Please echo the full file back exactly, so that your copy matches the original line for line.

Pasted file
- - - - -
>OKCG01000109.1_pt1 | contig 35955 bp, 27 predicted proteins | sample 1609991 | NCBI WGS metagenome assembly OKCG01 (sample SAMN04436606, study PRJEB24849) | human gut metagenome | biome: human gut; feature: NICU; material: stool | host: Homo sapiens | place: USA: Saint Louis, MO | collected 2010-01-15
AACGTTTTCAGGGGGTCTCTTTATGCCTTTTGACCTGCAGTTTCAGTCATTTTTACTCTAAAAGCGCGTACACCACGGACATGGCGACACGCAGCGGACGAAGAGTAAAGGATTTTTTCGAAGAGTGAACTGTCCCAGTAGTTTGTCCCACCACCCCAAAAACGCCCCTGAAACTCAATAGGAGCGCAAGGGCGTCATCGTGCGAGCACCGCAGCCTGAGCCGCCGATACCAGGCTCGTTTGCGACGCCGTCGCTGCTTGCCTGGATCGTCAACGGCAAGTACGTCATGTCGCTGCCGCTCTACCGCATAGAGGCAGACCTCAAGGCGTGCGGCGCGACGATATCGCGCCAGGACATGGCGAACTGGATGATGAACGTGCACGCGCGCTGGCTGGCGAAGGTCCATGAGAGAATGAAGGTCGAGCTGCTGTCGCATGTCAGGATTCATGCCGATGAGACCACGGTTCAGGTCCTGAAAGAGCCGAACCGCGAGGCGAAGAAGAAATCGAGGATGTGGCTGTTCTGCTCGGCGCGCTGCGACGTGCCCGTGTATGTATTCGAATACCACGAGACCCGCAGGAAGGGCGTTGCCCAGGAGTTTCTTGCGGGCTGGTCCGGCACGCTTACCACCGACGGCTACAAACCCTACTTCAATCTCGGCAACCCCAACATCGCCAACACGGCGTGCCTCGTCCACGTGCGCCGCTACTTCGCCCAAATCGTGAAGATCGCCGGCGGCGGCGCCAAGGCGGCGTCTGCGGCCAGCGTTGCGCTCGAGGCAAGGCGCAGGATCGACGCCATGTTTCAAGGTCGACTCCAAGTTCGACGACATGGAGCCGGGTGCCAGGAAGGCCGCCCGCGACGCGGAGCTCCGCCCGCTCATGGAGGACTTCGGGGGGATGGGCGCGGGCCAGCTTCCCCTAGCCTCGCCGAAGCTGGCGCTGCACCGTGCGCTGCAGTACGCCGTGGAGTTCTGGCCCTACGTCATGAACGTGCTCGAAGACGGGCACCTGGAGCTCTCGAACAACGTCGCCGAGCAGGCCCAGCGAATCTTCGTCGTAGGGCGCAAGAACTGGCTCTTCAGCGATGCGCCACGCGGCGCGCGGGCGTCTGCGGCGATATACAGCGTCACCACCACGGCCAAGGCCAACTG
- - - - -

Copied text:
>OKCG01000109.1_pt1 | contig 35955 bp, 27 predicted proteins | sample 1609991 | NCBI WGS metagenome assembly OKCG01 (sample SAMN04436606, study PRJEB24849) | human gut metagenome | biome: human gut; feature: NICU; material: stool | host: Homo sapiens | place: USA: Saint Louis, MO | collected 2010-01-15
AACGTTTTCAGGGGGTCTCTTTATGCCTTTTGACCTGCAGTTTCAGTCATTTTTACTCTAAAAGCGCGTACACCACGGACATGGCGACACGCAGCGGACGAAGAGTAAAGGATTTTTTCGAAGAGTGAACTGTCCCAGTAGTTTGTCCCACCACCCCAAAAACGCCCCTGAAACTCAATAGGAGCGCAAGGGCGTCATCGTGCGAGCACCGCAGCCTGAGCCGCCGATACCAGGCTCGTTTGCGACGCCGTCGCTGCTTGCCTGGATCGTCAACGGCAAGTACGTCATGTCGCTGCCGCTCTACCGCATAGAGGCAGACCTCAAGGCGTGCGGCGCGACGATATCGCGCCAGGACATGGCGAACTGGATGATGAACGTGCACGCGCGCTGGCTGGCGAAGGTCCATGAGAGAATGAAGGTCGAGCTGCTGTCGCATGTCAGGATTCATGCCGATGAGACCACGGTTCAGGTCCTGAAAGAGCCGAACCGCGAGGCGAAGAAGAAATCGAGGATGTGGCTGTTCTGCTCGGCGCGCTGCGACGTGCCCGTGTATGTATTCGAATACCACGAGACCCGCAGGAAGGGCGTTGCCCAGGAGTTTCTTGCGGGCTGGTCCGGCACGCTTACCACCGACGGCTACAAACCCTACTTCAATCTCGGCAACCCCAACATCGCCAACACGGCGTGCCTCGTCCACGTGCGCCGCTACTTCGCCCAAATCGTGAAGATCGCCGGCGGCGGCGCCAAGGCGGCGTCTGCGGCCAGCGTTGCGCTCGAGGCAAGGCGCAGGATCGACGCCATGTTTCAAGGTCGACTCCAAGTTCGACGACATGGAGCCGGGTGCCAGGAAGGCCGCCCGCGACGCGGAGCTCCGCCCGCTCATGGAGGACTTCGGGGGGATGGGCGCGGGCCAGCTTCCCCTAGCCTCGCCGAAGCTGGCGCTGCACCGTGCGCTGCAGTACGCCGTGGAGTTCTGGCCCTACGTCATGAACGTGCTCGAAGACGGGCACCTGGAGCTCTCGAACAACGTCGCCGAGCAGGCCCAGCGAATCTTCGTCGTAGGGCGCAAGAACTGGCTCTTCAGCGATGCGCCACGCGGCGCGCGGGCGTCTGCGGCGATATACAGCGTCACCACCACGGCCAAGGCCAACTG